Why do we care?
DKD is the leading cause of kidney failure in the U.S. and in Colorado, and the number of people affected has quadrupled over the past 30 years, leading to increases in co-morbidities and mortality. Current medical treatments are only partially protective in patients with T1D and T2D, and numbers of patients developing T2D and DKD are rising in youth due to the obesity epidemic.
What do we know?
Early in the course of DKD, the filtration elements of the kidneys work excessively, called hyperfiltration, which is common in youth with both T1D and T2D. Our research supports strong associations between insulin resistance, which is found in T1D and T2D, and hyperfiltration. Existing research indicates that hyperfiltration increases the kidney’s oxygen and energy needs. However, insulin resistance impairs the kidney cell’s ability to effectively use oxygen as fuel. The mismatch between fuel delivery and demand results in insufficient oxygen, inflammation, and kidney damage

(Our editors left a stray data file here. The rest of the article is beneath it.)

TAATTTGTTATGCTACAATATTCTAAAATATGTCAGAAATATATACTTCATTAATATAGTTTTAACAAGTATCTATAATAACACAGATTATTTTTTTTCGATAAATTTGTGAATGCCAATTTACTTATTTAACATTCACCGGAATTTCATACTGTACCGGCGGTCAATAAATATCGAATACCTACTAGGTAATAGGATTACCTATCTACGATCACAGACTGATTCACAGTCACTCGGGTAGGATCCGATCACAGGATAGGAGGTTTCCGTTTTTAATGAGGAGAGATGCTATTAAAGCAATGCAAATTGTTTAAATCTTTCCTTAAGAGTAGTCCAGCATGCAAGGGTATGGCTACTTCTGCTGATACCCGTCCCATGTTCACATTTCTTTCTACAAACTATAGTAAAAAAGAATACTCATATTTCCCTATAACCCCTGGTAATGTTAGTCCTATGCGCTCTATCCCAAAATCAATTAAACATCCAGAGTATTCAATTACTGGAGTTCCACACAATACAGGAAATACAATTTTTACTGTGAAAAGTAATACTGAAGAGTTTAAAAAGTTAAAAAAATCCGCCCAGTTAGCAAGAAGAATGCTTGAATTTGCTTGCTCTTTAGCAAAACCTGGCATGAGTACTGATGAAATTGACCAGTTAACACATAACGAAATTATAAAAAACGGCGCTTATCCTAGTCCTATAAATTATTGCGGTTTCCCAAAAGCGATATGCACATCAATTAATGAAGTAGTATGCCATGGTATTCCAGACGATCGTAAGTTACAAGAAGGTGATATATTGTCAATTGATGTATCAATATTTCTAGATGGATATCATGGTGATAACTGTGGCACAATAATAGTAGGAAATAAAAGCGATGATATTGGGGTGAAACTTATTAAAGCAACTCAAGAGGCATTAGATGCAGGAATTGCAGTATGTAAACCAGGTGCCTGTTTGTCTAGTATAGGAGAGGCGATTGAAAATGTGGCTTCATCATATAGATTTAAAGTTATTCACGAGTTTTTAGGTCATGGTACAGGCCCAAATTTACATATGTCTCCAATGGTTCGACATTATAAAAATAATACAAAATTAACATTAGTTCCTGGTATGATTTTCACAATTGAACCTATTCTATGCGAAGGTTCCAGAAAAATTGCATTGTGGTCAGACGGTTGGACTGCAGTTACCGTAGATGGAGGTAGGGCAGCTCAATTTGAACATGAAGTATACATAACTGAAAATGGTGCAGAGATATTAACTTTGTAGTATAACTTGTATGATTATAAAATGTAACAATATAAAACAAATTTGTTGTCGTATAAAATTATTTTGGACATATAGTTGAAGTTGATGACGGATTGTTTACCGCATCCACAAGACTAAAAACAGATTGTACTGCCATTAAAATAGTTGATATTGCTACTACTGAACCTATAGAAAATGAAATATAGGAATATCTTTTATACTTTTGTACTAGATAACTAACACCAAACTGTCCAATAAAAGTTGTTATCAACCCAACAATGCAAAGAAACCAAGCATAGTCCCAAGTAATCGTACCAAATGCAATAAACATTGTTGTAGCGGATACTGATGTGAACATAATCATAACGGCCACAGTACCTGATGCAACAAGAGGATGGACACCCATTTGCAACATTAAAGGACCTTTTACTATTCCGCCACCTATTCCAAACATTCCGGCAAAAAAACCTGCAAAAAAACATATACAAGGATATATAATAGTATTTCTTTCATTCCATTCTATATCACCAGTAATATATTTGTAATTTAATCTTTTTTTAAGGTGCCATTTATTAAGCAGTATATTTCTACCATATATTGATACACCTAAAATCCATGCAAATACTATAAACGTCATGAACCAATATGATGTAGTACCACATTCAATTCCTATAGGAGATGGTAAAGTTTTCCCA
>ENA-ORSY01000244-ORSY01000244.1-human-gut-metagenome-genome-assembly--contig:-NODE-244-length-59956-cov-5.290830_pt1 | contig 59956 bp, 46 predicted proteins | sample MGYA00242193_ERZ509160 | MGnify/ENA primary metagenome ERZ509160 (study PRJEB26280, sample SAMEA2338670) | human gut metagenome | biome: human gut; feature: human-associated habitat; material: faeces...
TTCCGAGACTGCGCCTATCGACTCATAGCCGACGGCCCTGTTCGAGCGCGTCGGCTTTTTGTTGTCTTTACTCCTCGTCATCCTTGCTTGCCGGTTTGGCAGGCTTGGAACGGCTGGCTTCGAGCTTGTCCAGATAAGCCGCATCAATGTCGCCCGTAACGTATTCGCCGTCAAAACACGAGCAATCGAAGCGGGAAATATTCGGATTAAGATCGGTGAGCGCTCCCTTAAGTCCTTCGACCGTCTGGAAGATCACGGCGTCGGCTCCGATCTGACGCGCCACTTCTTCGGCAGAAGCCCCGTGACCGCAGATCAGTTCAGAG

What do we hope to learn?
Our studies focus on defining the relationships between insulin resistance, renal energetics and function in early DKD by using clamps, renal physiology studies and state-of-the-art MRI assessments. A better understanding of the metabolic and hemodynamic mechanisms underlying the development of DKD can help us better understand how to slow, stop or completely prevent DKD.